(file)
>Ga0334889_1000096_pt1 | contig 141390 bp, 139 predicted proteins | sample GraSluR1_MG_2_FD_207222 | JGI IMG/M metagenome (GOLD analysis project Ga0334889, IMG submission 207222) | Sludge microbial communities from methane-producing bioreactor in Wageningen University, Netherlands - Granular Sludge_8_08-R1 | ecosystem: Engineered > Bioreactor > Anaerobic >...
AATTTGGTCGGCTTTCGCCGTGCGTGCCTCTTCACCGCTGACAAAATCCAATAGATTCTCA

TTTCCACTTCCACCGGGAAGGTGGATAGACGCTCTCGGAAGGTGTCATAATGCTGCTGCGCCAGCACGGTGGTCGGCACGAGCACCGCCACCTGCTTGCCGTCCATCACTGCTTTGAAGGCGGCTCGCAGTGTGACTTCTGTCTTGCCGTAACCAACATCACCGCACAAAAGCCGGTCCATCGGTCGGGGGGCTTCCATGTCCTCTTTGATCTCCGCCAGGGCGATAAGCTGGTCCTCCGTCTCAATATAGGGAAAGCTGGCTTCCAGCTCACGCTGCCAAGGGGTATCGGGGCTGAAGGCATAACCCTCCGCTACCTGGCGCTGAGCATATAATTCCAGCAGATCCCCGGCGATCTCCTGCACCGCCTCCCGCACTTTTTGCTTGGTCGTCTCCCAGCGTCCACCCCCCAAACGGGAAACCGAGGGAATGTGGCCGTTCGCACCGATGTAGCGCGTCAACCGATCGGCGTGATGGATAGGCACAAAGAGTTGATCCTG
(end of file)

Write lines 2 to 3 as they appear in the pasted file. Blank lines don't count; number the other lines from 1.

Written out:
AATTTGGTCGGCTTTCGCCGTGCGTGCCTCTTCACCGCTGACAAAATCCAATAGATTCTCA

TTTCCACTTCCACCGGGAAGGTGGATAGACGCTCTCGGAAGGTGTCATAATGCTGCTGCGCCAGCACGGTGGTCGGCACGAGCACCGCCACCTGCTTGCCGTCCATCACTGCTTTGAAGGCGGCTCGCAGTGTGACTTCTGTCTTGCCGTAACCAACATCACCGCACAAAAGCCGGTCCATCGGTCGGGGGGCTTCCATGTCCTCTTTGATCTCCGCCAGGGCGATAAGCTGGTCCTCCGTCTCAATATAGGGAAAGCTGGCTTCCAGCTCACGCTGCCAAGGGGTATCGGGGCTGAAGGCATAACCCTCCGCTACCTGGCGCTGAGCATATAATTCCAGCAGATCCCCGGCGATCTCCTGCACCGCCTCCCGCACTTTTTGCTTGGTCGTCTCCCAGCGTCCACCCCCCAAACGGGAAACCGAGGGAATGTGGCCGTTCGCACCGATGTAGCGCGTCAACCGATCGGCGTGATGGATAGGCACAAAGAGTTGATCCTG